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Performance, Brainstorming & Tuning Talk about modifications, or anything else associated with performance enhancements. Have a new idea for performance/reliability? Post it here. No idea is stupid! (please use Detailing and Appearance for cosmetic ideas)

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Old 10-04-2003, 05:30 PM   #11
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Quote:
Pegs the boost gauge. Haven't lost a race yet. Can't do any real times yet, but I know I get 10lbs. or better of boost. I STILL get a rush when I step on it.

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BonneAlien wrote:
ok i found a tranny cooler for like 45$ on pfyc.com .. my question is that after exhaust and 3.4 pulley ..is a tranny cooler practical for daily driving without racing? this is a must do right?


That'* a good question! My ssei has only 35k on it, but with the few mods I'm getting I am also curious if it'* prudent for me to have one. I don't race, though I like to punch it here and there and I'm not a baby with the gas pedal. I'll be watching the responses for this question with you.
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I would recommend a small trani cooler to cool the trani fluid about 20* F. Mine measures only 10" x 4" x 3/4" thick. If it'* one of the super efficient types, it doesn't have to be too big. You don't want to run too cool. For every 10*F drop in trani fluid temp, you double the life of the trani, so 20* F is significant. Need to be able to handle the extra 30 hp & 50 ft-lbs you're gonna get with the 3.4" pulley.
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Old 10-04-2003, 05:33 PM   #12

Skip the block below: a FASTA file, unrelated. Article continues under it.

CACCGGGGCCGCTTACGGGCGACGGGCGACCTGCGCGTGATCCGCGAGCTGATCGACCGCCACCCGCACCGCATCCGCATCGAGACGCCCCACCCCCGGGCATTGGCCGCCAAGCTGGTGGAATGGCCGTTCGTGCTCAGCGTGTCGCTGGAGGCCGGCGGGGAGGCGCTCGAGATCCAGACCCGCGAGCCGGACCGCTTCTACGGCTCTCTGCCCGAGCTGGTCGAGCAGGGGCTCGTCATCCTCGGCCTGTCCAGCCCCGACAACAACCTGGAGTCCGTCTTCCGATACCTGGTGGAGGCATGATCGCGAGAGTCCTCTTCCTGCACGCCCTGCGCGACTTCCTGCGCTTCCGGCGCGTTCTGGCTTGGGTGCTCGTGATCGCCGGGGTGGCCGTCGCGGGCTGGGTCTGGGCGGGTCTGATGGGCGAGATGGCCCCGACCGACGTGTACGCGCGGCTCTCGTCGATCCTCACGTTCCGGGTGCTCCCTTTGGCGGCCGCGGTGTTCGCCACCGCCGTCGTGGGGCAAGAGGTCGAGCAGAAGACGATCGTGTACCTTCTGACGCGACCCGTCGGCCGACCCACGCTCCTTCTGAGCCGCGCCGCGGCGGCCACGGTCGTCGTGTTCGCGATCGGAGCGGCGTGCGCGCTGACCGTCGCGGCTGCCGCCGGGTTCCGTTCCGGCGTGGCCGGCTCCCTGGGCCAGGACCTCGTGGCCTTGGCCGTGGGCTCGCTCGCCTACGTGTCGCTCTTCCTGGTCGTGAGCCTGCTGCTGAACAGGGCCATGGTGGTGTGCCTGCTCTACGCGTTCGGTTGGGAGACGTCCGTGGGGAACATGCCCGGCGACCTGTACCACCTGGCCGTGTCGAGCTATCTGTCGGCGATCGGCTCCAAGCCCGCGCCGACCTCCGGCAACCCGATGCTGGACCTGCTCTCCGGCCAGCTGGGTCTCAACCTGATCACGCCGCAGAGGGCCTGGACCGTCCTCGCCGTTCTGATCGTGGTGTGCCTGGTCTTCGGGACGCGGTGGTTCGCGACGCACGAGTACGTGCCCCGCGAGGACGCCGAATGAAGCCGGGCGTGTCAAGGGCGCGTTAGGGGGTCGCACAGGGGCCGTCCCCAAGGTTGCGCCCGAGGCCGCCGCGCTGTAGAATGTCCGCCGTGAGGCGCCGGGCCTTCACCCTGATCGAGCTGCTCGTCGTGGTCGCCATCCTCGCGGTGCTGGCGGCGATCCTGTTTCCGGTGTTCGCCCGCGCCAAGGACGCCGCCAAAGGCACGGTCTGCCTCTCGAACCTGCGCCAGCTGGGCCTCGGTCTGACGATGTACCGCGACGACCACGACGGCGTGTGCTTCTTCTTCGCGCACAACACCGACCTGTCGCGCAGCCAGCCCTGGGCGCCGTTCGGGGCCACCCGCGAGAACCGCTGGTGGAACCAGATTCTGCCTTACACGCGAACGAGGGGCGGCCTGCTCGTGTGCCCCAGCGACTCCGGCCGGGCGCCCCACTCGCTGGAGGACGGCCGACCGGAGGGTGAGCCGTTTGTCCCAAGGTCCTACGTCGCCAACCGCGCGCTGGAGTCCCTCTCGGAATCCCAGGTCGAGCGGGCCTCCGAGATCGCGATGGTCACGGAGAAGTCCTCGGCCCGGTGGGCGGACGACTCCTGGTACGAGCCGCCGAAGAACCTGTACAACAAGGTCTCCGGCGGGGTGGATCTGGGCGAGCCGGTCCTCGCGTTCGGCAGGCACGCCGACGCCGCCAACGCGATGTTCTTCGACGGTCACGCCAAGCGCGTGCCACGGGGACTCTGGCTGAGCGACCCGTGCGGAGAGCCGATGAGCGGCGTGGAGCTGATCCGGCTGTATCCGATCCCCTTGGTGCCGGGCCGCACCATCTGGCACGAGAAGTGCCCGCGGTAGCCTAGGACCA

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The Eaton Model 62 supercharger was engineered for 2.0L to 4.0L passenger cars and light truck engines. It was designed as a compact, flexible supercharger for increased power without adversely affecting fuel economy. The M62 has proven to be suitable for other engine sizes depending on overall system requirements.

Most installations see a realistic 40% plus increase in power output.
Eaton Superchargers will work effectively in any orientation (Flat, upside down, on edge).
Different length drives are available, giving the custom installer flexibility in the placement of the supercharger.
The M62 is available for counter rotating engines (2 Piece Drive).
A Bypass Valve is included with every supercharger, two different Bypass Valves are available, one that mounts directly on the intake port, and one for remote mount.

At 14000rpm and 5psi of boost it flows 460cfm. But at 10psi it flows 440cfm. Picture what the people running 13-16psi are getting in terms of actual flow.
The temperature is also night and day between 5 and 10psi. At 5psi (14000 rpm) the delta temp is 115deg F. Move that up to 10psi and we get 180deg F.
Now lets look at the parasitic losses associated with this supercharger. At 10psi and 14000rpm we lose 36hp trying to spin it. Wow I hope the gains are more than 40hp! At 5psi we only lose 24hp. They really should come up with better lubricants for these things!
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Old 10-04-2003, 09:36 PM   #13
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Default supercharger specs

Silver Bullet, Where did you find all those specs you just listed
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Old 10-04-2003, 11:32 PM   #14
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Originally Posted by 2000SilverBullet
The Eaton Model 62 supercharger was engineered for 2.0L to 4.0L passenger cars and light truck engines. It was designed as a compact, flexible supercharger for increased power without adversely affecting fuel economy. The M62 has proven to be suitable for other engine sizes depending on overall system requirements.

Most installations see a realistic 40% plus increase in power output.
Eaton Superchargers will work effectively in any orientation (Flat, upside down, on edge).
Different length drives are available, giving the custom installer flexibility in the placement of the supercharger.
The M62 is available for counter rotating engines (2 Piece Drive).
A Bypass Valve is included with every supercharger, two different Bypass Valves are available, one that mounts directly on the intake port, and one for remote mount.